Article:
The Women Who Made Modern Art Modern
The Women Who Made Modern Art Modern features the careers and programs of some twelve art dealers, all of whom are women and all of whom were great innovators in their day, supporting and championing the “new” in American art.
Basquiat in L.A., a Private Collection
A selection of 19 works that were made in the spring and summer of 1982:
Basquiat’s world was urban. The way he described this world was picking up on the overlay of media and life and history mixed into a somewhat chaotic if not frenetic, scratchy and symbolic coded language of forms and words. Language was as important as imagery; color as fundamental as drawing.
His ideas spill out onto the paper or canvas unedited and immediate. This abundant energetic passion is what grabbed the art world’s attention.
“For artists of any generation, the city is a living laboratory … colossal in scale with pedestrians everywhere and endless traffic,” says Klein, adding that artists, “become observers of day-to-day life of the city; reporting back, recording experiences or simply absorbing what they see and translating it onto canvas or into sculptural forms. There is no single reaction to the city … and the diverse range of works presented in City Lives underscores that proposition.”
The featured artists are Alice Aycock, Michael Ashkin, Richard Bosman, Richmond Burton, Dietmar Busse, Sally Davies, Jane Dickson, Maureen Dougherty, Kate Ericson / Mel Ziegler, Spencer Finch, Kathy Forer, James Greco, Philippe Gronon, Cary Leibowitz, Robert Lobe, Kathryn Lynch, Rita McBride, Robert Moskowitz, James Nares, Lothar Osterburg, Michael Spano, Priscilla Stadler and Roger Welch.
Lights ON 2016
Lights…light bulbs, fluorescent tubes, monitors, screens all generate a glow and this glow can represent an idea, a feeling or simply a color. It can be a view into the real world or the revelation of an invented world.
Chalk Games – Proofs and Propositions by Contemporary Artists
Where did all the blackboards go? This exhibition was inspired by the works of Joseph Beuys and Cy Twombly. In both cases the blackboard was a central element in the expression and expansion of their idea. This exhibition continues along the same line and invites artists to adapt a blackboard to their own ideas, propositions, plans or aesthetic concerns. The hosting institution will invite artists from around the world to develop a personal statement in a material of their choosing on a blackboard.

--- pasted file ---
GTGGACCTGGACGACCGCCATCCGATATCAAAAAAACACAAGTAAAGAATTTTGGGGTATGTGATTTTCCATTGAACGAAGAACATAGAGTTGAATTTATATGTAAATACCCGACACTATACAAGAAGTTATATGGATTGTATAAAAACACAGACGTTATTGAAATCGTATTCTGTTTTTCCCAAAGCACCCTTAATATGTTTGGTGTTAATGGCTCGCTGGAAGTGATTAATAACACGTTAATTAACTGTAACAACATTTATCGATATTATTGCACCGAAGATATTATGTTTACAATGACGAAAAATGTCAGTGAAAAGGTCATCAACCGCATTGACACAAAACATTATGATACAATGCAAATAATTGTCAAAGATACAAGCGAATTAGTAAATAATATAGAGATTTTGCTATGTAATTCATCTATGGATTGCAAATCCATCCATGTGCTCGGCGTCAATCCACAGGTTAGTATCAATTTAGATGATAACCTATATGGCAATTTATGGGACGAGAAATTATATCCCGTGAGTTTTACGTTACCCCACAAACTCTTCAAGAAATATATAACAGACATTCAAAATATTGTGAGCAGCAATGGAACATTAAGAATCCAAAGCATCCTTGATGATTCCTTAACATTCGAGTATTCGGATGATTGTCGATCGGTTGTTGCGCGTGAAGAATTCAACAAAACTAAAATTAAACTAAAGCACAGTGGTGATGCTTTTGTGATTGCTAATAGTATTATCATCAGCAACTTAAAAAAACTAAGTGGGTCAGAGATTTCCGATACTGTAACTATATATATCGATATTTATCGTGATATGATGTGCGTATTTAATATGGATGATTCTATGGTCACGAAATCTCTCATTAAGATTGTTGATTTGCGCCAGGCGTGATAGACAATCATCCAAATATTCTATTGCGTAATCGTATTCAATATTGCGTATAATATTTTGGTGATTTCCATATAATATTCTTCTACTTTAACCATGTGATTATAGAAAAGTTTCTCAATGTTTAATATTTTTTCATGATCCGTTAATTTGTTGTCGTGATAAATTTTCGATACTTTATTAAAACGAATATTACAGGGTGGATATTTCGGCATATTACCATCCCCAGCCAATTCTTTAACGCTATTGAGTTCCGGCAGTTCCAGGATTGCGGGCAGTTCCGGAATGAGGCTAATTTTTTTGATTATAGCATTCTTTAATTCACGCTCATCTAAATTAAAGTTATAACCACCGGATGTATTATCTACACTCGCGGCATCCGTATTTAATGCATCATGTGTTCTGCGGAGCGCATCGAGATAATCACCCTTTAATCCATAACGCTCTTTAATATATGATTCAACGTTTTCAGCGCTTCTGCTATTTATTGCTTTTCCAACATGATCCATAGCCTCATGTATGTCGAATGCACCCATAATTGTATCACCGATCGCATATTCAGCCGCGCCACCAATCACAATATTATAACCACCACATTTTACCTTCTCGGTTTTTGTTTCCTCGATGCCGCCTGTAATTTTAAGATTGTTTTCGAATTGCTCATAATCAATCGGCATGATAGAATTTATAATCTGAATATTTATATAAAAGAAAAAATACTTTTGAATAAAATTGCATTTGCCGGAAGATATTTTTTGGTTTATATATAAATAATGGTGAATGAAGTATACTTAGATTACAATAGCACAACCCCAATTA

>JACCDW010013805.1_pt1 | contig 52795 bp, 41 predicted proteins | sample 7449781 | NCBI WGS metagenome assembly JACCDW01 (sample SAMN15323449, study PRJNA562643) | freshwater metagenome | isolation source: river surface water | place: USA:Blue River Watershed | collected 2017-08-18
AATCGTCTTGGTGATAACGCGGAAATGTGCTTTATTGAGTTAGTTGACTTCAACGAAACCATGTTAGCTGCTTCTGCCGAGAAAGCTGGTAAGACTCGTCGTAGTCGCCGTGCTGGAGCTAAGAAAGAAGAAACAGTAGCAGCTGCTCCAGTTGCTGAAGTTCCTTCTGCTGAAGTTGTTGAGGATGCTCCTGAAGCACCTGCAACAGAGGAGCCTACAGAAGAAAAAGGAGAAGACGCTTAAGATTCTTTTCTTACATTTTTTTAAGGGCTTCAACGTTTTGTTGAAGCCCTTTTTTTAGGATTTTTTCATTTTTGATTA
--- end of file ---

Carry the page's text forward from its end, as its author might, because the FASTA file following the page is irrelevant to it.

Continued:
The Object of My Curiosity
Art mimics science; science mimics art…both explore the world around us.
A scientist wants the answer to a question; an artist seeks more questions.
In the case of these artists the questions are both personal and cultural. Each explores his or her identity while looking at the varieties of cultures around them.
Elaine Reichek, Michael Ashkin, Tracey Snelling, Sanford Biggers and others.
Current Curatorial Projects
Allan Stone Estate
As a consultant on the team for the estate the goal was to develop a series of plans and proposals that would explore aspects of the private collection and inventory of this legendary New York art dealer. I began with a fifteen point business plan and continued into the research and production of exhibitions around the estates’ holdings of historic 20th century painting and sculpture along with works by Wayne Thiebaud and lesser known artists who were very much part of the gallery’s fifty year history such as Robert Mallary and Barry Cohen.
Arthur Roger Gallery
The second show as a Guest Curator for this prestigious gallery in New Orleans LA. The first show looked at contemporary photographers working around the world in such capital cities as Sao Paolo, Shanghai and Paris. Aspects of a New Kind of Realism brought together a distinguished group of painters whose “ realism “ was counter balanced to the personal and individual viewpoints of artists as both thinkers and creators. The definition of realism could include not only representation but the use of language, symbol and text to comment and report on what it is to be an artist living and working in the early 21st century.
Maryland Art Place
As consulting curator this thirty-year old non-profit organization I was asked to explore other kinds of programming beyond the scope of the exhibitions that had been the organization’s focus, namely local and regional artists. New Wallworks brought together a group of very different artists from both coasts whose works were all wall-based installations using traditional and non-traditional materials be they video monitors , steel relief sculpture or paper hangings.
Painting in Parts was a group exhibition exploring the character and nature of Minimal art. It include early practitioners such ax Jo Baer, Alan Charlton and Robert Mangold and newer work by Tadaaki Kuwayama and Luke Frost.